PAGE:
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From the Medical Examiner’s office: Common errors in death certification

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July Messenger 2021, Partners, Physicians | Posted July 8, 2021
Read time: 2 minutes

By Dr. Enrico Risso, Forensic Pathologist, Deputy Chief Medical Examiner

The death certificate is a legal document required for burial or cremation of the body. This document must be completed within 48 hours of death and is a permanent record providing documentation for legal and statistical purposes. If the death requires further investigation, the cause of death may be certified as “pending” and the final death certificate can be completed at a later time. The death certification should explain why the individual died, that is, what medical condition was most responsible for their death along with any other conditions that significantly contributed to the death.

The opinion provided by the certifying doctor is based upon training, medical knowledge, available medical history and diagnostic tests. Lack of appropriate death certification training and physician inexperience may lead to common errors in death certification, with subsequent repercussions on families, mortality statistics, public health research and distribution of public health resources. Inaccuracy in death certification is a well-recognized problem that may range from major errors in identifying the cause of death, to minor errors such as illegibility or incompleteness.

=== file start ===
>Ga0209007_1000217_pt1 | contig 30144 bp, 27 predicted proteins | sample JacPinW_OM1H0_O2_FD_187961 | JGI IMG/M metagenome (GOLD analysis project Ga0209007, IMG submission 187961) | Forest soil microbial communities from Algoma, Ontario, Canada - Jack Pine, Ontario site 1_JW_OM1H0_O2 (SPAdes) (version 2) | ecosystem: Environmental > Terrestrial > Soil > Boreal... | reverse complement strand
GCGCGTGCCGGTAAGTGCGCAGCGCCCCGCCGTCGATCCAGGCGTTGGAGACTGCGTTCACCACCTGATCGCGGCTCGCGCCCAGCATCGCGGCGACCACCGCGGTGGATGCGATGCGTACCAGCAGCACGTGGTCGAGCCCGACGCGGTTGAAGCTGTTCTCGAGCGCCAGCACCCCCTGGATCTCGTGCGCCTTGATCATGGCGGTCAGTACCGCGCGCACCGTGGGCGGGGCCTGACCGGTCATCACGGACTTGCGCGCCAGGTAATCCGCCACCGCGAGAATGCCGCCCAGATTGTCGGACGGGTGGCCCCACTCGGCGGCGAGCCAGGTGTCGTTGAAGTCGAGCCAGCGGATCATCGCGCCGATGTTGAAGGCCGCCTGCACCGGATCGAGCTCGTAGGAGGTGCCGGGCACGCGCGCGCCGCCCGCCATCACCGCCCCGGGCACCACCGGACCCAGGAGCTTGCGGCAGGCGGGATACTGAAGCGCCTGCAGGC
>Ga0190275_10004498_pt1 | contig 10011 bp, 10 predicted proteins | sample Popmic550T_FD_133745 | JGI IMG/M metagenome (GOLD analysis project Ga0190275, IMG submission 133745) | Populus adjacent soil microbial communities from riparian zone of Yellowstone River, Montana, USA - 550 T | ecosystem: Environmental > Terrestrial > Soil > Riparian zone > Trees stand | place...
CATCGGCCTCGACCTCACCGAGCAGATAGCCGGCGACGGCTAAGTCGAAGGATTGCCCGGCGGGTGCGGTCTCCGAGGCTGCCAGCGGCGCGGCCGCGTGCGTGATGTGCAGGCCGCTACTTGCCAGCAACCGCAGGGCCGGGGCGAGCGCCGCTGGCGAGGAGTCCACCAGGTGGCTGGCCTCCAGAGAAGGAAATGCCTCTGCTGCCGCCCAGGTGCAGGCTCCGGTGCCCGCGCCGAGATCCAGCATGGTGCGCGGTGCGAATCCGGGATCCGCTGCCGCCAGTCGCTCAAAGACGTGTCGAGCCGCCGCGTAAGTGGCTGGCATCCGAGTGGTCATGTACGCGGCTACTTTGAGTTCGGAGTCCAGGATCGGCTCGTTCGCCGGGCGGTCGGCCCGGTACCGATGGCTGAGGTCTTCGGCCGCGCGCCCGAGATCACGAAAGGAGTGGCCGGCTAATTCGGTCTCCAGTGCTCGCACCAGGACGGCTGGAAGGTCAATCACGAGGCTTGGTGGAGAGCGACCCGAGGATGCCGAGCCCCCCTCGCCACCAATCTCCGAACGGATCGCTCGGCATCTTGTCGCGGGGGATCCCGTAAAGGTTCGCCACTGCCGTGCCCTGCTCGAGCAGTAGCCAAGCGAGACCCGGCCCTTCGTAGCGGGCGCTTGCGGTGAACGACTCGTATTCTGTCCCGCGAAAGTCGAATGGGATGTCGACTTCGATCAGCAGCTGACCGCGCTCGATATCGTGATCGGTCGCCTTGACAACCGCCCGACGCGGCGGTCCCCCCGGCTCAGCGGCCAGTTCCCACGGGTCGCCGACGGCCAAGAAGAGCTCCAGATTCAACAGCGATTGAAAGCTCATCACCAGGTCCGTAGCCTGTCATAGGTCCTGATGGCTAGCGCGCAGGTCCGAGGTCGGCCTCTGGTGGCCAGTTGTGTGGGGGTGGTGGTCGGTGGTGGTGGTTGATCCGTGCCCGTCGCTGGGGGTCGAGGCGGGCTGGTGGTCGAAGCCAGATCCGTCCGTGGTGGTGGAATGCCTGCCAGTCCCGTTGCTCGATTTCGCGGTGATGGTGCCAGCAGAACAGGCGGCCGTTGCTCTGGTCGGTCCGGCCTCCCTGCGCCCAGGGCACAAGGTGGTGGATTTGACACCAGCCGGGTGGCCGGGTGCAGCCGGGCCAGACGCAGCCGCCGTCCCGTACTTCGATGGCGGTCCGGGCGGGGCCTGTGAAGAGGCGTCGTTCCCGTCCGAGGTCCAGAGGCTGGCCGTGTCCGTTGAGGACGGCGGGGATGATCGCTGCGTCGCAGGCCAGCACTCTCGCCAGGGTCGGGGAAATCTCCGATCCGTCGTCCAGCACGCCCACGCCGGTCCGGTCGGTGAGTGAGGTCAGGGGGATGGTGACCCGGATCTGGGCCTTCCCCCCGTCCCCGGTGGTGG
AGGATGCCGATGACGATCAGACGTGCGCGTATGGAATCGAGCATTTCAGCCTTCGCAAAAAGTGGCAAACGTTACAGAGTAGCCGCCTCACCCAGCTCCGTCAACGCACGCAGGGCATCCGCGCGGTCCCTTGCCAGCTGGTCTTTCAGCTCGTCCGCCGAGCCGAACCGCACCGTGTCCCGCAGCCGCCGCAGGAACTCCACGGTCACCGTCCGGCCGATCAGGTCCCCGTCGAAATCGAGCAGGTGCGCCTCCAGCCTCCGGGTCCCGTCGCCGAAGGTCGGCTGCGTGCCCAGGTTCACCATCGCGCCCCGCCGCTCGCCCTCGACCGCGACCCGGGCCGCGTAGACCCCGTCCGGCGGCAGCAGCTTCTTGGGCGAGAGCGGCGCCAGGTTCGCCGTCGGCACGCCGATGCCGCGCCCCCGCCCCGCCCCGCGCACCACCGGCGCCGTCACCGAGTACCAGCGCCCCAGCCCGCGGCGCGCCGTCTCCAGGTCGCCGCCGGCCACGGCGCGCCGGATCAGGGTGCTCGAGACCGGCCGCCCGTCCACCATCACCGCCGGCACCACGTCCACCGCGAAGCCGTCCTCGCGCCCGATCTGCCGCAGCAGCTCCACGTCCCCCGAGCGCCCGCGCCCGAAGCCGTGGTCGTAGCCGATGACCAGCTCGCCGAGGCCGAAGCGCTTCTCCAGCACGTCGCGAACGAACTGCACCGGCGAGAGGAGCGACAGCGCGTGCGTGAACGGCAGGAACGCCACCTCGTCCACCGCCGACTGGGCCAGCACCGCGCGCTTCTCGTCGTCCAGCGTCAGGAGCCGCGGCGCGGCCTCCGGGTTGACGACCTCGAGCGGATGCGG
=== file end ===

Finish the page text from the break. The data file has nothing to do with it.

Uncertainty and inaccuracies in certifying the cause of death may result in possible amendments to the death certificate, legal inquiries and unnecessary post-mortem examinations. The latter scenario may occur if the document is used as a repository for all the medical conditions suffered by the patient without identifying the primary cause of death, or if trauma unrelated to death is listed as a cause of death or contributory factor.

The purpose of the death certificate is to obtain a logical description of the chain of events or process leading to the death. The primary and immediate cause of death (condition) that initiated the chain of morbid events leading to death should be entered in each line of the first part of the document (Part I). The second part (Part II) can accommodate more conditions that are regarded to be significant contributory factors, but did not result in the underlying cause listed in the first part. Part II should not be used to list all the medical conditions that were present at death.

When formulating the cause of death, the use of abbreviations and acronyms (e.g., F#, ACVD, HTN, and OA/OP) should be avoided, as this causes confusion and ambiguity. Non-specific terminal mechanisms, such as “cardiac arrest,” “respiratory arrest,” “arrhythmia,” “shock” or “heart failure,” should not be listed as primary diagnoses, as they represent the most common pathophysiologic mechanism concluding the sequence of events leading to death.

CPSA cannot overstate the importance of properly completing death certificates and doing so within the allotted 48-hour window. Additional articles on this subject were published in December 2020’s and March 2019’s Messenger newsletters. For more information about properly completing death certificates and your responsibilities as a physician, please take a moment to review these articles.

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